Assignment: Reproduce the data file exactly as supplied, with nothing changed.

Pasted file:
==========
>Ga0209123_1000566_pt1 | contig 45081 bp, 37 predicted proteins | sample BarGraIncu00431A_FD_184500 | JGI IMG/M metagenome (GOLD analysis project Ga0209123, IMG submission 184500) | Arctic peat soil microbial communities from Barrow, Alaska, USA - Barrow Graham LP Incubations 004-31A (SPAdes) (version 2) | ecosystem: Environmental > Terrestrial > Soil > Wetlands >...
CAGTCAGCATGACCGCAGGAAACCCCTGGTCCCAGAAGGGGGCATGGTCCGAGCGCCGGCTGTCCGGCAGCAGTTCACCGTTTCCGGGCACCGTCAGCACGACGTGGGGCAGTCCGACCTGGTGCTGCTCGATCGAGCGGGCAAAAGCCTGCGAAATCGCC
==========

>Ga0209123_1000566_pt1 | contig 45081 bp, 37 predicted proteins | sample BarGraIncu00431A_FD_184500 | JGI IMG/M metagenome (GOLD analysis project Ga0209123, IMG submission 184500) | Arctic peat soil microbial communities from Barrow, Alaska, USA - Barrow Graham LP Incubations 004-31A (SPAdes) (version 2) | ecosystem: Environmental > Terrestrial > Soil > Wetlands >...
CAGTCAGCATGACCGCAGGAAACCCCTGGTCCCAGAAGGGGGCATGGTCCGAGCGCCGGCTGTCCGGCAGCAGTTCACCGTTTCCGGGCACCGTCAGCACGACGTGGGGCAGTCCGACCTGGTGCTGCTCGATCGAGCGGGCAAAAGCCTGCGAAATCGCC